Director: George Mihalka
Cast: Lori Hallier, Helene Udy, Neil Affleck, Carl Marotte
Lionsgate Films / NTSC R1 / Rated R / Widescreen 1.78:1 (Anamorphic) / ENGLISH: Dolby Digital Stereo / 90 minutes / PURCHASE FROM DIABOLIKDVD.COM
Canadian horror has a little known but rich history. Horror/sci-fi master David Cronenberg (Shivers, Videodrome) and Bob Clark (Deathdream, Children Shouldn’t Play with Dead Things) are native to the Great White North and are legends in the genre. Aside from Cronenberg’s contributions of “Body Horror“, I would say that the Canucks are most well known for their slasher flicks. Clark’s 1974 Black Christmas was a groundbreaking film that changed the formula of the slasher started by Hitchcock’s Psycho in 1960 but didn’t hit it big until John Carpenter’s Halloween in 1978. Other slash-tastic Canadian notables are Prom Night, Terror Train, Happy Birthday to Me and George Mihalka’s My Bloody Valentine.
In a small Canadian mining town called Valentine Bluffs there is a story that 20 years ago a group of miners were trapped when a mine collapsed on them as their supervisors, who were supposed to be watching out for them, drank the night away at a Valentine’s Day party. One of the trapped workers, Harry Warden, survived and took his revenge on the people responsible as well (as anyone who dares party on St. Valentine’s) by murdering them in gruesome ways; his favorite being with a huge pickax. Now, 2 decades later, the town decides that enough time has passed and it’s time to get back to celebrating and getting their groove on with Cupid. But Harry, who was thought to be in a loony bin, has other plans as he continues his reign of heart wrenching (literally) terror.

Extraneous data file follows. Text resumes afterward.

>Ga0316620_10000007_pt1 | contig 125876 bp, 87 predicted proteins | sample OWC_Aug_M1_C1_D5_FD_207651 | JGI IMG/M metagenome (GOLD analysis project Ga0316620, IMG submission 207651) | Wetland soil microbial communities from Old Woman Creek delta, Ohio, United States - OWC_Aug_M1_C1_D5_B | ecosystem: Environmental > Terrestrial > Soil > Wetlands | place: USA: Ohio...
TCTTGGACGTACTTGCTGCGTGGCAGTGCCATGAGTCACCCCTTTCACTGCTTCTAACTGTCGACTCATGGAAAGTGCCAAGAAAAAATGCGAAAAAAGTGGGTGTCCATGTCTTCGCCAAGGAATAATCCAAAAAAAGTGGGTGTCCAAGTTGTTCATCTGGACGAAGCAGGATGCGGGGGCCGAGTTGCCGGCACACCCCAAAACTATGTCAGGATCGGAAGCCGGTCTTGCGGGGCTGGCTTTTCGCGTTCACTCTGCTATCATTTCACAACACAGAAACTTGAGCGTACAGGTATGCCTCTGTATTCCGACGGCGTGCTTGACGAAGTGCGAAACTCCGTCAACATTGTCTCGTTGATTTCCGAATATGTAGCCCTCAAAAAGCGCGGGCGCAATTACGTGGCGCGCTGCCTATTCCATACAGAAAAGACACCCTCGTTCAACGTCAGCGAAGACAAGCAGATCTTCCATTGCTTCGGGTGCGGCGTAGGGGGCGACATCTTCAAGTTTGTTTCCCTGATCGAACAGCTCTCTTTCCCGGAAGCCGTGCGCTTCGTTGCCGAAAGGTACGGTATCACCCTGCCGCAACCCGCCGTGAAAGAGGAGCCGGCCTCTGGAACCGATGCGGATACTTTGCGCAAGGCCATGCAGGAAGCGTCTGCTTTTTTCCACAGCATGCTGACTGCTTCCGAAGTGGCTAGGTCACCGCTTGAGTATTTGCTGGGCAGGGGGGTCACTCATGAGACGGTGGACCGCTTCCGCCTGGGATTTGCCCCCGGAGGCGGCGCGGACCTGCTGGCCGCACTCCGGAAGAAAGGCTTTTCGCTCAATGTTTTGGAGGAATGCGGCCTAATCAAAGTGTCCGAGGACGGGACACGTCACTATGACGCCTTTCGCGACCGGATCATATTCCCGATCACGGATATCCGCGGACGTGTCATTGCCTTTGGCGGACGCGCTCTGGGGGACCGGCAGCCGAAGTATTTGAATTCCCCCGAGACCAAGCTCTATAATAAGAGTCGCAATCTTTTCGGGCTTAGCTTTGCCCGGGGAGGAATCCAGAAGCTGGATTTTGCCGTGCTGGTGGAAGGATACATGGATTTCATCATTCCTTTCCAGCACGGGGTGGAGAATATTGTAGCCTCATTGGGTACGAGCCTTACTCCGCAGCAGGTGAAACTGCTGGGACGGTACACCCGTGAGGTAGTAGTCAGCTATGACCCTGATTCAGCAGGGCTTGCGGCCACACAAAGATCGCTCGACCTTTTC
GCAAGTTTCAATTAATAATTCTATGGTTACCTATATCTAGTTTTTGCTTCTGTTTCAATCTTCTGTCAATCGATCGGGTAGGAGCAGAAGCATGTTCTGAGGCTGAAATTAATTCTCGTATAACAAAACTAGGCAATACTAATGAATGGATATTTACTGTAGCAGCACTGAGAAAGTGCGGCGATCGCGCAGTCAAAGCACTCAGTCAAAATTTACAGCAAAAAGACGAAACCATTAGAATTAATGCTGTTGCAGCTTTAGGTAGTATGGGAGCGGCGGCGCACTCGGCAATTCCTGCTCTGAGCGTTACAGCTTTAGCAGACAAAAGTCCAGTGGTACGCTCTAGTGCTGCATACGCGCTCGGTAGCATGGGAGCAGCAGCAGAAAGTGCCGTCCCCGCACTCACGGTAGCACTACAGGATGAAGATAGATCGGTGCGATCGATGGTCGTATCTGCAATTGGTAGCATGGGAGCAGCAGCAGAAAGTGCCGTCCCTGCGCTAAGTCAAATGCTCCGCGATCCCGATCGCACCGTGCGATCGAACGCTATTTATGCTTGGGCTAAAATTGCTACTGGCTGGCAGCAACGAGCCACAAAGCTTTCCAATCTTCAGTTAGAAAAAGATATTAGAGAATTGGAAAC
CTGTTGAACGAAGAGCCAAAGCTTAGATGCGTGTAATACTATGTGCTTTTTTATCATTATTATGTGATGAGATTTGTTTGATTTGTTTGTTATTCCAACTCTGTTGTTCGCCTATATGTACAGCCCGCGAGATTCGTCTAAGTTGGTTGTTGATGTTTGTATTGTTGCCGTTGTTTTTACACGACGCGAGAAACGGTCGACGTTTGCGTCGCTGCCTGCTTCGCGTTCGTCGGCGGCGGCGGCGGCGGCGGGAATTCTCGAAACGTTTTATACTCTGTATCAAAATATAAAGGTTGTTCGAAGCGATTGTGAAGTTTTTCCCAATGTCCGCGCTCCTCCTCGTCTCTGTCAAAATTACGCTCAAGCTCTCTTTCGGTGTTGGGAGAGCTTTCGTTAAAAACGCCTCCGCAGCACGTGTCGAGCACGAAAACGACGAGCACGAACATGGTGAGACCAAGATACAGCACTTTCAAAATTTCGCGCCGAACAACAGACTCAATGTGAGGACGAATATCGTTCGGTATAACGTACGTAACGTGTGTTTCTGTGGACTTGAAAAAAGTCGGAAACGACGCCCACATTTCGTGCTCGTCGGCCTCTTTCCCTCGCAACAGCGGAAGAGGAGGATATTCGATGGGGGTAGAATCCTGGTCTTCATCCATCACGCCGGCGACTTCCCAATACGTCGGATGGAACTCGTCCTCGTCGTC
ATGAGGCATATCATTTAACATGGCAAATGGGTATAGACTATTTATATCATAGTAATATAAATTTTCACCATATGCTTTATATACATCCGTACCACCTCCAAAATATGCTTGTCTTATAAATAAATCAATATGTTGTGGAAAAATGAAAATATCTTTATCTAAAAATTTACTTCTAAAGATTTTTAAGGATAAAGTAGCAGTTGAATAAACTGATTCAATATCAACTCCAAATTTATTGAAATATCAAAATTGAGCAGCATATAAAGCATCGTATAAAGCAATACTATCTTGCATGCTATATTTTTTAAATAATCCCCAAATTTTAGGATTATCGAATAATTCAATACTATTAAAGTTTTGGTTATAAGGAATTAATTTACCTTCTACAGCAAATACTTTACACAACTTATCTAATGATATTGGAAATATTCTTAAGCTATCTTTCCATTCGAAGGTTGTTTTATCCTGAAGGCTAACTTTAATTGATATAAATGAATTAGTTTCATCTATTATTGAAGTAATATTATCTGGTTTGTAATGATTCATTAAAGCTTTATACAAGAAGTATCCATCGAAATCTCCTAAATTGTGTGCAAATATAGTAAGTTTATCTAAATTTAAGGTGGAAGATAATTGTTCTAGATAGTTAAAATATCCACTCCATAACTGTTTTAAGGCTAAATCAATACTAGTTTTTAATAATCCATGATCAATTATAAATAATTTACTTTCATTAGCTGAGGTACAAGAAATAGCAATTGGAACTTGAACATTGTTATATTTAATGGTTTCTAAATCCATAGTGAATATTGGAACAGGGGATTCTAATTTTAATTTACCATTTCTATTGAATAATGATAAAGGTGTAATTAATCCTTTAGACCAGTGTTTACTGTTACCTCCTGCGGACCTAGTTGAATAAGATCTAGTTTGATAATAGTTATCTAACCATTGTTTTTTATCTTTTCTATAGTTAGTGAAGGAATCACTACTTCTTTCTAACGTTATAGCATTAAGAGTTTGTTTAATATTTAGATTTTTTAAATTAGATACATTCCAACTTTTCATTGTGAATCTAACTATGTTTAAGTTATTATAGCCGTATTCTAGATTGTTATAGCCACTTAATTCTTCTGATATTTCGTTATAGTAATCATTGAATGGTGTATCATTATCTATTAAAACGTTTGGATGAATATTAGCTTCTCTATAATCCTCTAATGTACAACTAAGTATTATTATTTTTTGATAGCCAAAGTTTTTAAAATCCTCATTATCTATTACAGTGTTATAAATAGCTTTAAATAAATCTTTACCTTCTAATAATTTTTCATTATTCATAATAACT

Up until this release, I never had the good fortune of seeing this fantastic movie. If you are into the slasher sub-genre as I am, I don’t know if there is any way you wouldn’t like this flick. It has all of the things you like about the American slasher (hot young victims, grisly kills, a masked maniac killer, etc.) but it adds its own flavor not seen in the U.S. versions up to that point. It’s set in a small, working class town with blue collar people instead of middle class suburbia and the film’s climax takes place in a real mine, hundreds of feet below ground. The caves and tunnels are a dark, damp, claustrophobic nightmare in and of themselves, not to mention the gas mask clad madman stalking you around every corner. The kills are also very imaginative as an old woman is thrown in a clothes dryer and set to “crispy” and one victim gives new meaning to “shower head”.
Lionsgate, the people who brought this year’s My Bloody Valentine 3-D remake to theaters, re-released this Special Edition Uncut DVD of the original to coincide with it. The disk includes the theatrical cut as well as a longer extended cut. They seemingly spared no expense with the new transfer as it looks like it was shot this year as well with only 1 or 2 lower quality inserts of previously cut material in the extended version. The Dolby Digital Stereo comes through loud and clear so you can hear Harry’s Darth Vader-esque breathing. The supplimental materials include a very interesting short documentary called “Bloodlust: My Bloody Valentine and the Rise of the Slasher Film”, an interactive horror film history and deleted footage with introductions from the director, cast and FX designers. This is a top-notch release.